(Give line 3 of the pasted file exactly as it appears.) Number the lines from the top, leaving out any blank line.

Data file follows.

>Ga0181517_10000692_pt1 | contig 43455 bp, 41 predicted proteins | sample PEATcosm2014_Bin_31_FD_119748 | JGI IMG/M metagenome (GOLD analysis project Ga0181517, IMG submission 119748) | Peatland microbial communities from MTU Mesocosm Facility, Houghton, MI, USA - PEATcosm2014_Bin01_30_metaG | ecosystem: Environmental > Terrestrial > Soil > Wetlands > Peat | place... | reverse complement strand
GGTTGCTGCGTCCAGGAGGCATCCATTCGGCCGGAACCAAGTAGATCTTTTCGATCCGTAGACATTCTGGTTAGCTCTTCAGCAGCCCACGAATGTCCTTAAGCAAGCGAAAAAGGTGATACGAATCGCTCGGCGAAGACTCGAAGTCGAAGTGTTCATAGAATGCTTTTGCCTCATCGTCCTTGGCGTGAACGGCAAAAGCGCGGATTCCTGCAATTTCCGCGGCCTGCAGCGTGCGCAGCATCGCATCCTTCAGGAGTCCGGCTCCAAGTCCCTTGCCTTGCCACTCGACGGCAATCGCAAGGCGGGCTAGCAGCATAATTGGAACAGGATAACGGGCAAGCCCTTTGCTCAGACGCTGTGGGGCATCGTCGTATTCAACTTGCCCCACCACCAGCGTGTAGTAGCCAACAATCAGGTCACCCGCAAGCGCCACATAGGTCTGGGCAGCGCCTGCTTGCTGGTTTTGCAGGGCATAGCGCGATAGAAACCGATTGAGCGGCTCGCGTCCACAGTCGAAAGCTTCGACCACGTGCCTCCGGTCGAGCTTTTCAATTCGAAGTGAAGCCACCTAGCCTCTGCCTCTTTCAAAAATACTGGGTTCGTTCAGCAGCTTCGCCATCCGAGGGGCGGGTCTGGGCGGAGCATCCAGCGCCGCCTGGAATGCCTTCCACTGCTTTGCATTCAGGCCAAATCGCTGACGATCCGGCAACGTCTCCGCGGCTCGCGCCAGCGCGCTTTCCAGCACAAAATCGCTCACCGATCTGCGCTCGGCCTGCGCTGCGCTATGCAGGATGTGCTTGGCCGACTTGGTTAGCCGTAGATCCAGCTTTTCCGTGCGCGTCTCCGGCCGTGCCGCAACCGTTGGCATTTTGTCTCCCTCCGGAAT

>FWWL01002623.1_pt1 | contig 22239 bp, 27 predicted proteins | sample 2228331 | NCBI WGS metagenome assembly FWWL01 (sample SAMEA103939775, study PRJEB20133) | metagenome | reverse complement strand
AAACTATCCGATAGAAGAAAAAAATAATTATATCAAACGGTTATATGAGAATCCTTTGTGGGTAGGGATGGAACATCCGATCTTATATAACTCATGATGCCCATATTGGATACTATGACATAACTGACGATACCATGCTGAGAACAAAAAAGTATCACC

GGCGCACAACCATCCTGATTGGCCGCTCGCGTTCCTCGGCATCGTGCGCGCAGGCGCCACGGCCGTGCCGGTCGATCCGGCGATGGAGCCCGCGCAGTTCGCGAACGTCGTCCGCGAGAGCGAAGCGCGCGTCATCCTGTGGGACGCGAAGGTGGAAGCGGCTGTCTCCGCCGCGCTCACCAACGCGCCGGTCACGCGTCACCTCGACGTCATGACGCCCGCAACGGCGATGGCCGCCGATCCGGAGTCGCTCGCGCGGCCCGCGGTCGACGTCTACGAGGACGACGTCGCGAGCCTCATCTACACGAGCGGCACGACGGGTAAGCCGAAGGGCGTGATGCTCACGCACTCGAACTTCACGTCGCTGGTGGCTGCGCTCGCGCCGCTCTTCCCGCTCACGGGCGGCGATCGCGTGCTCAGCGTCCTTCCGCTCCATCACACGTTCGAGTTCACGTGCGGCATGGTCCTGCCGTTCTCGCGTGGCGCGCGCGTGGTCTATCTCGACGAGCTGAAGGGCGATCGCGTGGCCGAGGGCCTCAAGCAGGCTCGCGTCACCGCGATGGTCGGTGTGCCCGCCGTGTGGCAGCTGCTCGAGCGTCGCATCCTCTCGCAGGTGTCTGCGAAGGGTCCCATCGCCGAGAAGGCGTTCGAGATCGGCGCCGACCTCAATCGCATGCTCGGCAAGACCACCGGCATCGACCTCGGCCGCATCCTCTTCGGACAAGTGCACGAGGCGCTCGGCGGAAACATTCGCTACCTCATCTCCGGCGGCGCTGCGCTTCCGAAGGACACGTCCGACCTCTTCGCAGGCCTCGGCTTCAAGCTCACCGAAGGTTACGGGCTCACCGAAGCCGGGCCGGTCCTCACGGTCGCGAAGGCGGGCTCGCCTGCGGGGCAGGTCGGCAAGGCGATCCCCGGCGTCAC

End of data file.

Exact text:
>FWWL01002623.1_pt1 | contig 22239 bp, 27 predicted proteins | sample 2228331 | NCBI WGS metagenome assembly FWWL01 (sample SAMEA103939775, study PRJEB20133) | metagenome | reverse complement strand